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To address the high rates of violence against women and girls in the Cox's Bazar refugge camps and the complexities of policing in a humanitarian situation, UN Women has supported the Bangladesh Police to strengthen gender-responsive policing, improving the availability, accessibility, and quality of police services,.
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On International Day for Disaster Risk Reduction, UN Women in partnership with the Government of Australia, launches the Women’s Resilience to Disasters Programme in the Pacific
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Gender-based violence Rapid Response Teams in 17 communities, led by local police, and consisting of a Women’s Union Officer and a Justice Officer, Youth Union Officer or Community Leader, deliver timely and coordinated responses and protection for women and girls experiencing violence in their communities.
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In an effort to support mothers in Sri Lanka, where many work in informal employment, UN provided emergency relief packages to female-headed households in Jaffna and Kilinochchi districts alongside a local NGO. Over 1,300 women heads of households economically impacted by the pandemic were supported through the initiative.
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The world in lockdown has created a ‘profound shock to our societies and economies, and women are at the heart of care and response efforts underway[1]. Primarily as caregivers, women are not just sustaining families, but also serving as front-line responders, mainly in the health and service sector.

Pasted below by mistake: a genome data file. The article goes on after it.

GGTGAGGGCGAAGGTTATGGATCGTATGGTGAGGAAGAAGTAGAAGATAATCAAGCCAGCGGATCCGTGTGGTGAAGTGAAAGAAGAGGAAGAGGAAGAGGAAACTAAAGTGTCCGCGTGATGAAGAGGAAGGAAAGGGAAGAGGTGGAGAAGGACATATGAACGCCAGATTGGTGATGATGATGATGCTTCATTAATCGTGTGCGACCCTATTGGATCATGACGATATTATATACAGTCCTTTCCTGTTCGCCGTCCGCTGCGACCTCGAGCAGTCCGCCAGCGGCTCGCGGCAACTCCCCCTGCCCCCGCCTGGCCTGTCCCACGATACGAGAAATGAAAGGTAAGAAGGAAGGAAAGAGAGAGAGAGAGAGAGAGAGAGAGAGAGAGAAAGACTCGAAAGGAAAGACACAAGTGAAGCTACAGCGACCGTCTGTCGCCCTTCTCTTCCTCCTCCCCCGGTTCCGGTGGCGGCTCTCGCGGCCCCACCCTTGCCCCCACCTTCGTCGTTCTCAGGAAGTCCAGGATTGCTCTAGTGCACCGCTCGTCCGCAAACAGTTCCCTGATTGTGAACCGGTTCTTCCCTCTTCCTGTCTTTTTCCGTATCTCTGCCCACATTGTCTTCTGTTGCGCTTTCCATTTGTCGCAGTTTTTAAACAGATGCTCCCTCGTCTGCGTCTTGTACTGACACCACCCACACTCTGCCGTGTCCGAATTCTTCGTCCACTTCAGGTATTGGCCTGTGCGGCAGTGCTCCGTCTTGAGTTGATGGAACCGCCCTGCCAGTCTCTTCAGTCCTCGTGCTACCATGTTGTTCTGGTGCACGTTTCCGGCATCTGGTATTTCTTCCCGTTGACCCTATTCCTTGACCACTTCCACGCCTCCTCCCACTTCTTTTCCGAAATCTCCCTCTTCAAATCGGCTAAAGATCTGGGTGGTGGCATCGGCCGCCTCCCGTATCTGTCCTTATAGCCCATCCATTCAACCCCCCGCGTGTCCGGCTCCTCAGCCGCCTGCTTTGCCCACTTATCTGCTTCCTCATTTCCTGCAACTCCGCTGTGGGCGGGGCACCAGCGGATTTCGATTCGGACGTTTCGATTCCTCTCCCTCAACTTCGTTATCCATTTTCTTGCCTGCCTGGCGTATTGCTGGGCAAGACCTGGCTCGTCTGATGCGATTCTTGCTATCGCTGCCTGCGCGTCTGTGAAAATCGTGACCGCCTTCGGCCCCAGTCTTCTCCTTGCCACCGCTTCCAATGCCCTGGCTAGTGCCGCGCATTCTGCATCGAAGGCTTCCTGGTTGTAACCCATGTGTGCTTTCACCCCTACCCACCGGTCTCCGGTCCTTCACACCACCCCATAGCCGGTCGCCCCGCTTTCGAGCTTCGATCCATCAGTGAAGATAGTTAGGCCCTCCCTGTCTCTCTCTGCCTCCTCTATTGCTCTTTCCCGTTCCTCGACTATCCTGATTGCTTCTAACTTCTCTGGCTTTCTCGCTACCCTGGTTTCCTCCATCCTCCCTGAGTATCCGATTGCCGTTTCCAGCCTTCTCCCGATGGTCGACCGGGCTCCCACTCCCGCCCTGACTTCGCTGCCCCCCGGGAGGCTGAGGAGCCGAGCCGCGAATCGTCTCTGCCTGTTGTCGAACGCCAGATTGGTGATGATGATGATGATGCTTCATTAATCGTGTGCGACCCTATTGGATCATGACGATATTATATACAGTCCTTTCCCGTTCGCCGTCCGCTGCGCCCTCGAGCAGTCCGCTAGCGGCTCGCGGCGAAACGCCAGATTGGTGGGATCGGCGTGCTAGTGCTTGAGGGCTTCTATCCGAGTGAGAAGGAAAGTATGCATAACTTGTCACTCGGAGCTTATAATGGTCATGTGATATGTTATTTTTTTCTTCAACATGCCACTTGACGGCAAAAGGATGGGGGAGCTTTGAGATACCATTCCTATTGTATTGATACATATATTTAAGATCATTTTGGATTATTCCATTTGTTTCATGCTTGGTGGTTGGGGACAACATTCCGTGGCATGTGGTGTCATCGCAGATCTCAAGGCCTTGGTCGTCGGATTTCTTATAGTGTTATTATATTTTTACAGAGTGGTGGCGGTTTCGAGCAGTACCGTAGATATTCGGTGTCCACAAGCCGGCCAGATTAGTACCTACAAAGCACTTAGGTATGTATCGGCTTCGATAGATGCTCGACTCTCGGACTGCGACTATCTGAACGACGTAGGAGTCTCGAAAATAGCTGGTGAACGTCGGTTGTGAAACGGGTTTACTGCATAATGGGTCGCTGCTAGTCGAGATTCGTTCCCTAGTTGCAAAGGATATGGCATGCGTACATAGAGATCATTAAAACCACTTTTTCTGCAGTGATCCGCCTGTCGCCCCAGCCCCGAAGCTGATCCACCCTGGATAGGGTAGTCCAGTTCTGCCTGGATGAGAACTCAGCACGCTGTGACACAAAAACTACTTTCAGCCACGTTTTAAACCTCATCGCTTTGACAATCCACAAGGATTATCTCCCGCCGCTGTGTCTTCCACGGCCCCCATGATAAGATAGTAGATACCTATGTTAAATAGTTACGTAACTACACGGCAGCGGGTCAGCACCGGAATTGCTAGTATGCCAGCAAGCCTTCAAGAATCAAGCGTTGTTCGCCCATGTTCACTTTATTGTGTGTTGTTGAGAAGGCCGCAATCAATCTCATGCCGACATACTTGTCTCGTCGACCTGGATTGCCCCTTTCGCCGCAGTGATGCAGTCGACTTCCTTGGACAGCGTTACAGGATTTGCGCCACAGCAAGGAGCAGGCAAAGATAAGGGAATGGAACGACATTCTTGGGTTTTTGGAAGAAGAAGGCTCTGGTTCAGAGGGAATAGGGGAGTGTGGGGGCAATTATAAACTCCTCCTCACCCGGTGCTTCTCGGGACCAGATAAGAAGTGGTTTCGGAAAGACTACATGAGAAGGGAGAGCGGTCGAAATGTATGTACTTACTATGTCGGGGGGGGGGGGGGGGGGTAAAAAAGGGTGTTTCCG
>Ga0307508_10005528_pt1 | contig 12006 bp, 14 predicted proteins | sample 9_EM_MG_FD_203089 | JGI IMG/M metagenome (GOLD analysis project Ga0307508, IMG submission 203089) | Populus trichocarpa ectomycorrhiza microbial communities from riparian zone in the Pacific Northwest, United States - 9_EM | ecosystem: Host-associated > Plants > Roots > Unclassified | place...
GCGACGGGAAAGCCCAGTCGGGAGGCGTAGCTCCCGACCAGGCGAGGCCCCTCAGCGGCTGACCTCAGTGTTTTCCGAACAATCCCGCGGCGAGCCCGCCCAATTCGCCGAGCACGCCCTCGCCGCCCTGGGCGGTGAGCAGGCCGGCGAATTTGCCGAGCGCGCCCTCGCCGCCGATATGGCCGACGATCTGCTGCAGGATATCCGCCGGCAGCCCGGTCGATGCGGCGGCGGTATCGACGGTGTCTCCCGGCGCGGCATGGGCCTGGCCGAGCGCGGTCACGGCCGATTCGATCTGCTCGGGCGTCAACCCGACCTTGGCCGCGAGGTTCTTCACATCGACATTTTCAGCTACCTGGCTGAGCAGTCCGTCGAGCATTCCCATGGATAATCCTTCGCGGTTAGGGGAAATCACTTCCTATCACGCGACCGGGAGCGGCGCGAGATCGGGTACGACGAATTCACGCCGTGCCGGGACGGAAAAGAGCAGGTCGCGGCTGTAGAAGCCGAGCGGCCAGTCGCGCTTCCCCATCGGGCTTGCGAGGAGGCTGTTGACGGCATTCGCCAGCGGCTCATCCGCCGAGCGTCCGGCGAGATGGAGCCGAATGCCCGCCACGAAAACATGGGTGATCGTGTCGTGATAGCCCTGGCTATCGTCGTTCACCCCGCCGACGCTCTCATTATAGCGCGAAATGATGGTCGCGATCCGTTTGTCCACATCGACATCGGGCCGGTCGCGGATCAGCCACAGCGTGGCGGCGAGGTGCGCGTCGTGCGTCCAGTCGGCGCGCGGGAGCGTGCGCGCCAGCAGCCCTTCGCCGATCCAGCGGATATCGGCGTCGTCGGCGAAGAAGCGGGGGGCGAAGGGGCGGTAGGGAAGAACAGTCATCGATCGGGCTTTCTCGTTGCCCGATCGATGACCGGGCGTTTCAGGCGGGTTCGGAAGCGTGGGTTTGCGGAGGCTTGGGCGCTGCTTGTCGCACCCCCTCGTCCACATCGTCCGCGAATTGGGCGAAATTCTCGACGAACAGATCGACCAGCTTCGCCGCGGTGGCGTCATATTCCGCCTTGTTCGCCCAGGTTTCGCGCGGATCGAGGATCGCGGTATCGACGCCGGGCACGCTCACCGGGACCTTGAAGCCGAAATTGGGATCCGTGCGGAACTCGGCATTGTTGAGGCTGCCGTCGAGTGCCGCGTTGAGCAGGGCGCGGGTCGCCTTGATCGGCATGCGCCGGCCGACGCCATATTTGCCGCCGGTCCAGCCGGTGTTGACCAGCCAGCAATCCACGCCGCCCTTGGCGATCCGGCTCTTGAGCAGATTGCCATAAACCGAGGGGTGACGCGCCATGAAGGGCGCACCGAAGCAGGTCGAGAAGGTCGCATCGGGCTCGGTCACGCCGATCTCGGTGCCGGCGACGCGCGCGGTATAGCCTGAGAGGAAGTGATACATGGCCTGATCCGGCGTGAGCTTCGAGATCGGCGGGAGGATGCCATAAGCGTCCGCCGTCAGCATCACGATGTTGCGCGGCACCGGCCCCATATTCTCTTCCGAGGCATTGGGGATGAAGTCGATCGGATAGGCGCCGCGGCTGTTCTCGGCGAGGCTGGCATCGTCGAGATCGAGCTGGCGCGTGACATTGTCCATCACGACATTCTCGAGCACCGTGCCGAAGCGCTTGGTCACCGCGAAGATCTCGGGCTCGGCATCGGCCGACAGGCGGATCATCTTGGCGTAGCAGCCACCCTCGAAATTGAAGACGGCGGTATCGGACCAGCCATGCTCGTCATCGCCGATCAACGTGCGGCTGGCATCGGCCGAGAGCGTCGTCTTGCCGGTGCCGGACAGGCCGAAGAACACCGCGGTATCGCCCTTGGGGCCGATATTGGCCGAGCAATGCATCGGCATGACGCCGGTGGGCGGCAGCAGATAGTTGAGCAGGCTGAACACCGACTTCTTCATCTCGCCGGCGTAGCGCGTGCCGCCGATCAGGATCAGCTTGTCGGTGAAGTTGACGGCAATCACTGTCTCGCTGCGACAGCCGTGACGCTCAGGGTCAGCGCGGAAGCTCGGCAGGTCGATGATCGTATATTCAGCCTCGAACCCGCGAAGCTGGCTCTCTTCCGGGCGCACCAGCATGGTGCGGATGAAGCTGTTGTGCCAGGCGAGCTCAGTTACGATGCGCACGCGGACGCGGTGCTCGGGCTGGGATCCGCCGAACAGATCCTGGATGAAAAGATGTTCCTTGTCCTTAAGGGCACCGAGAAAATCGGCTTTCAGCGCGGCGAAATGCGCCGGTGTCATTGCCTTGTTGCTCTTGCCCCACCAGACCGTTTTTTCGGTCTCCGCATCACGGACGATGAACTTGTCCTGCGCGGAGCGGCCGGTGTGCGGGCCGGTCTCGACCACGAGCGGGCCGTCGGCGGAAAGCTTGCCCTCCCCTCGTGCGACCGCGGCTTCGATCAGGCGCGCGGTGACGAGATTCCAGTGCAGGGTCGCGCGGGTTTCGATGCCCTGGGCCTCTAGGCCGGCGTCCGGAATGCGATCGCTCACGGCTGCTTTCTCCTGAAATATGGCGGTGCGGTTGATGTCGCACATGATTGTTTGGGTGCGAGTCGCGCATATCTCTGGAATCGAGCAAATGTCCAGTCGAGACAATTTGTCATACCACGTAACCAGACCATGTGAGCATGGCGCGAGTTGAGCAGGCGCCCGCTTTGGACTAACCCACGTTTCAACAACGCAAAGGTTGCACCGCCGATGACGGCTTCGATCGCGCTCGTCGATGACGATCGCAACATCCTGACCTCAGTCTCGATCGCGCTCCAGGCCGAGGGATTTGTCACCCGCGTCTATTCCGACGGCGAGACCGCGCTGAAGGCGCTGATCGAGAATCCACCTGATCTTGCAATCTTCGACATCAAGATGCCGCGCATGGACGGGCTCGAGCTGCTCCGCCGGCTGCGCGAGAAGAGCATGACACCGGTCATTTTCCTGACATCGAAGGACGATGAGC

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Amid the coronavirus pandemic and the social distancing measures, UN Women is providing urgent support, information and essential services to more than 5,700 Syrian refugees in Za’atari and Azraq refugee camps.
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To prevent an added humanitarian crisis in the already-vulnerable Rohingya refugee camps in Cox’s Bazar, Bangladesh, 24 Rohingya volunteers are working with UN Women to mobilize their communities and raise awareness on COVID-19.
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Deep within the rural community of Karak lies the town of Taibeh, where 39-year-old Mona Ahmed Alqkla, found a safe place for her family seven years ago after fleeing the conflict in Dara'a, Syria. She had never had the opportunity to work, until now. She recently joined the incentive-based volunteer programme as a tailor in the Oasis Centre in Taibeh, which was launched by the Ministry of Social Development in partnership with UN Women in March 2019.